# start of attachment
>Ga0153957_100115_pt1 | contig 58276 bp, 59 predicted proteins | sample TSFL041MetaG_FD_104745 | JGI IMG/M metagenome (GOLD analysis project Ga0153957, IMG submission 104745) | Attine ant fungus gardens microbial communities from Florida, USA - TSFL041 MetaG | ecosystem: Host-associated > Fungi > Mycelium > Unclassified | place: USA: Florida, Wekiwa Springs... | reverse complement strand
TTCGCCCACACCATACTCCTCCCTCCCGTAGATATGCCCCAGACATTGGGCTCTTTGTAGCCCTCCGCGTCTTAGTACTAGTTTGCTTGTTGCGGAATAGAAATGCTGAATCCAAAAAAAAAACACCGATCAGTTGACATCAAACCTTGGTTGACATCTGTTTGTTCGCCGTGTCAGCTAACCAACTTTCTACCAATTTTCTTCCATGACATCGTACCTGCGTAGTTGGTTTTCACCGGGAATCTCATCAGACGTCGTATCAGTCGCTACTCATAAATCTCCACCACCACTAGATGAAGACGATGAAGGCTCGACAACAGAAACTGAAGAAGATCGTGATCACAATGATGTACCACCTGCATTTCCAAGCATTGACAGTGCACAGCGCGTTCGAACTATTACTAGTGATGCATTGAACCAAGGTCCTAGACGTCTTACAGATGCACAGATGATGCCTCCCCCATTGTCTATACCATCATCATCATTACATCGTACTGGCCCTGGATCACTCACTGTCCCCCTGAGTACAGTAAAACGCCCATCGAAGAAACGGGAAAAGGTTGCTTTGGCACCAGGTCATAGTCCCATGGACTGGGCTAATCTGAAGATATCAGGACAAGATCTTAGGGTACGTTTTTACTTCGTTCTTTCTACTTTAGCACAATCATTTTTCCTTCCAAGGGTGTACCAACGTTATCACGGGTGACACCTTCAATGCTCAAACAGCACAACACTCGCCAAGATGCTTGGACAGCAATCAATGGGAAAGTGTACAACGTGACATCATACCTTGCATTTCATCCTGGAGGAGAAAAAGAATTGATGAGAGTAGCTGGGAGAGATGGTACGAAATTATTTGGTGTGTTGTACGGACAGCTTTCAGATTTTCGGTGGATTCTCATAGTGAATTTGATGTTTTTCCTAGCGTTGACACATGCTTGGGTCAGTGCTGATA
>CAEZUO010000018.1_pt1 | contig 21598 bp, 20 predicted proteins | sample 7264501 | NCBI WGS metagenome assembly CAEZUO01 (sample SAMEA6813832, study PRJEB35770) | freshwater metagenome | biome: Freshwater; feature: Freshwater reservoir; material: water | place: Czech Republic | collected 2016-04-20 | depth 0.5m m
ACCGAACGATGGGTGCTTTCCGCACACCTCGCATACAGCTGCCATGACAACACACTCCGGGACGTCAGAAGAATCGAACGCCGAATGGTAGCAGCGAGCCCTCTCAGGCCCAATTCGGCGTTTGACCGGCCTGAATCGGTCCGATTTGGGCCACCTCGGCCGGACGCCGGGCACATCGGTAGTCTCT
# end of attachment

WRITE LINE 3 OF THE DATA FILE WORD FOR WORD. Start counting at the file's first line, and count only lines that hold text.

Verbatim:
>CAEZUO010000018.1_pt1 | contig 21598 bp, 20 predicted proteins | sample 7264501 | NCBI WGS metagenome assembly CAEZUO01 (sample SAMEA6813832, study PRJEB35770) | freshwater metagenome | biome: Freshwater; feature: Freshwater reservoir; material: water | place: Czech Republic | collected 2016-04-20 | depth 0.5m m